A New Off Line Cooling System Could Extend the Life of Automotive Engine Cooling Systems

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During operation, a car engine produces 4,000 controlled explosions every minute inside its cylinders as spark plugs ignite fuel and air to produce the energy to propel the vehicle. This creates a lot of heat that can destroy an engine in a matter of minutes unless the cooling system is efficient enough to control it.

The coolant in a typical automobile’s radiator continuously passes through the engine block, where it absorbs the generated heat. To keep the temperature of the coolant at an optimal level, the cooling system is pressurized. When the pressure reaches an unsafe level, the cap is designed to release pressure to prevent hoses or other parts from bursting. In the past, this would have released the pressurized coolant into the street, but now there’s a system in place to capture this excess pressure and temporarily store it in a reserve tank until the engine has cooled down again.

Similarly, industrial plants and equipment need to keep their water at a certain level to continue operating efficiently. The cooling systems that cool down the machines or other components do so by using pumps to circulate the water through a series of tubes, fans, and a radiator. This keeps the water at a level that’s just above its boiling point, so it can be cooled down by evaporation as it flows through the system.

If a system is left idle, the cooling fluid can start to boil and corrode the pipes and other components. To avoid this, a cooling system must be properly maintained, which includes draining the chiller and reservoir, shutting off the system’s fans, and opening building air intake vents to allow make-up water into the system. It is also important to close all automated chemical feed and shutdown devices.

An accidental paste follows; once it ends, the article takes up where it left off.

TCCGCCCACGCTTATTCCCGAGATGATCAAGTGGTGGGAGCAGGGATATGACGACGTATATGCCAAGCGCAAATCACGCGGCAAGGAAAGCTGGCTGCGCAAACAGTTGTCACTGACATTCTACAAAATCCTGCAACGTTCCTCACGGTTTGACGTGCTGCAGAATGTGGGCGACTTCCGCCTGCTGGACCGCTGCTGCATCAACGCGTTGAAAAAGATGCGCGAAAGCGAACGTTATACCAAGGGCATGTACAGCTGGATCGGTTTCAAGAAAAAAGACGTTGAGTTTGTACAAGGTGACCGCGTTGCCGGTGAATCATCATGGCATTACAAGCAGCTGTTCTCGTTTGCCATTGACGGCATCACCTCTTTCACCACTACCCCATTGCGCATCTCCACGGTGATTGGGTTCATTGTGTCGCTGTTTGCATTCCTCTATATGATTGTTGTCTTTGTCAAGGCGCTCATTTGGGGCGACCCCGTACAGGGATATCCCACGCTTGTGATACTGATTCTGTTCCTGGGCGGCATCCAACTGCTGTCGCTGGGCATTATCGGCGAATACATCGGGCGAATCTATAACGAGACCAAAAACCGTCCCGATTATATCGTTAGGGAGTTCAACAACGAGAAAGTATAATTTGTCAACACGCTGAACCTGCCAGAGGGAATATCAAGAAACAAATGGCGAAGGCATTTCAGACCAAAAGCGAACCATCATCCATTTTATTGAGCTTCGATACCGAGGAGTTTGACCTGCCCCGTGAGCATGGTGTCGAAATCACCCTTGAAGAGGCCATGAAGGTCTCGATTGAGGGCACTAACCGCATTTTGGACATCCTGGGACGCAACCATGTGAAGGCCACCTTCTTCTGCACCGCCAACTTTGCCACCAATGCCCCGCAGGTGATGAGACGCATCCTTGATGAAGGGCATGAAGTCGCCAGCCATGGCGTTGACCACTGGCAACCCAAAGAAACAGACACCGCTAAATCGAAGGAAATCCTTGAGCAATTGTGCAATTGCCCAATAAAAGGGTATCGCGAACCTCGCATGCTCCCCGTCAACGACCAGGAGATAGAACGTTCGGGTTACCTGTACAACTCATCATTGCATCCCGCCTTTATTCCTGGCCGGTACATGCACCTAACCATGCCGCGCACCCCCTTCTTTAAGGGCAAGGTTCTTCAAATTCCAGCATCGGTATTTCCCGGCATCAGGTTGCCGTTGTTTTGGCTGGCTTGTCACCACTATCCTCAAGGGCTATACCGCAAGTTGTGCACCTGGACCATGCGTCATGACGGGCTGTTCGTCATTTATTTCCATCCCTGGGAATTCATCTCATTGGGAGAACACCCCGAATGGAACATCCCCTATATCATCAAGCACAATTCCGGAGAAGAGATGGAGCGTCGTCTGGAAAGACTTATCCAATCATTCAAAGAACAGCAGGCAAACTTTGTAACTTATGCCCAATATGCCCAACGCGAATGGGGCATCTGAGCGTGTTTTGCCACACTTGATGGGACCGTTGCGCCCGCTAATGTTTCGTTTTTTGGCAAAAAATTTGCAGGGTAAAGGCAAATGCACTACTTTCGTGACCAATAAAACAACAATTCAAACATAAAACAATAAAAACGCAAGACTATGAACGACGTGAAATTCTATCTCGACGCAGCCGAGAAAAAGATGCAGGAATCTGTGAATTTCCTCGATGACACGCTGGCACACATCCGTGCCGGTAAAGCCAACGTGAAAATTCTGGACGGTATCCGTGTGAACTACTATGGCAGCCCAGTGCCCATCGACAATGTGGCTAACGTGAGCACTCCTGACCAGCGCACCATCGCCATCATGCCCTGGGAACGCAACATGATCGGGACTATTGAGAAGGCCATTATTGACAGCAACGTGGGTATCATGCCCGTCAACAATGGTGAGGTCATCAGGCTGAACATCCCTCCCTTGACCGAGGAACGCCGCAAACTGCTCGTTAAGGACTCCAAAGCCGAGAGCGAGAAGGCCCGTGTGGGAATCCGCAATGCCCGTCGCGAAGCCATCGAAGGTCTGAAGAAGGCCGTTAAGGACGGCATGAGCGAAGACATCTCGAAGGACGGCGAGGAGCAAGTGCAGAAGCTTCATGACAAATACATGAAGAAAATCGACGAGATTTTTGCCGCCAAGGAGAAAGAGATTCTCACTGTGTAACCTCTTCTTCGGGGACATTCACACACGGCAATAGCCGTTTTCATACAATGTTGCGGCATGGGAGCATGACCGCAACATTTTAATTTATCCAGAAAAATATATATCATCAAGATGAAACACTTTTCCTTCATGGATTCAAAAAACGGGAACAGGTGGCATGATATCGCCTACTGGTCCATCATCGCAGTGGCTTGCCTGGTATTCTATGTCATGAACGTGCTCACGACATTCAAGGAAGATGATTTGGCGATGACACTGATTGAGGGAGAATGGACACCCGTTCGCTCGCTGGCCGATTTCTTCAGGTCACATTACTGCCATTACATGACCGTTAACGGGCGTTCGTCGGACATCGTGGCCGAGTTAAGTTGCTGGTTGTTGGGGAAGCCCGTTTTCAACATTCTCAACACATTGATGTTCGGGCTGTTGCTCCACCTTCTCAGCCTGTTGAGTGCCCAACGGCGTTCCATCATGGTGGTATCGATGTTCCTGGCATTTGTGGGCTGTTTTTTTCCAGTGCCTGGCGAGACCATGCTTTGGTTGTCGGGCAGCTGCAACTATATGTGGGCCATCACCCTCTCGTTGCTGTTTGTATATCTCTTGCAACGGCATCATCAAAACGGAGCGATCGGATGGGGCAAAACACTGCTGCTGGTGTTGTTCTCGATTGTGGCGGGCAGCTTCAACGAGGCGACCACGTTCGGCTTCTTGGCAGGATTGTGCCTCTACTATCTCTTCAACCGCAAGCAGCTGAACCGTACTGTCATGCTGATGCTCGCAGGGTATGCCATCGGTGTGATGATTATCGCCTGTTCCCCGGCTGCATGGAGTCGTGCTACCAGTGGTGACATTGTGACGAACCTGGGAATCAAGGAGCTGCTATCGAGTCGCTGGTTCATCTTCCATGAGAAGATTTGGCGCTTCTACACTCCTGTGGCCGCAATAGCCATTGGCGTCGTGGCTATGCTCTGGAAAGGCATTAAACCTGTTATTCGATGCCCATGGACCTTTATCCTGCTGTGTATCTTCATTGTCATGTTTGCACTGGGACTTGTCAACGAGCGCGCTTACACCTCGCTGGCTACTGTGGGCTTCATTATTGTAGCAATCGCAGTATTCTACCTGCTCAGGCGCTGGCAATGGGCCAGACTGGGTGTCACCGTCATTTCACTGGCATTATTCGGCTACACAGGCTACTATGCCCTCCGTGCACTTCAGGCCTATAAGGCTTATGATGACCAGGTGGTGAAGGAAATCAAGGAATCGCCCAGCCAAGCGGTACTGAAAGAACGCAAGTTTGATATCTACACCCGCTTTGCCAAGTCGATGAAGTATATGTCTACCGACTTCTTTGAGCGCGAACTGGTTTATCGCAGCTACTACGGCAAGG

Idle systems with no water circulation provide ideal conditions for problem-causing microbiological growth to cause corrosion and fouling concerns. These can result in high head pressures, high electricity costs, and problems when the system is restarted. The best solution is to use an off line cooling system that uses glycol or another non-toxic fluid to cool the equipment and return it to its original state.

MIT researchers have developed an off line cooling system that combines radiative and evaporative cooling into a single device that could be used to extend the safe storage life of food in regions with limited resources for refrigeration and cooling. The prototype resembles existing solar panels, but instead of producing electricity, it provides cooling by evaporating and reflecting a fraction of the sunlight that passes through it. It can add up to 19 degrees Fahrenheit (7 Celsius) of cooling to a refrigerated container, enough to double the storage time of some foods. Adding a layer of insulation can increase the effect by an additional 40 degrees. The technology is still in the early stages of development, but it has significant potential to reduce food losses due to spoilage in areas where it’s most needed.

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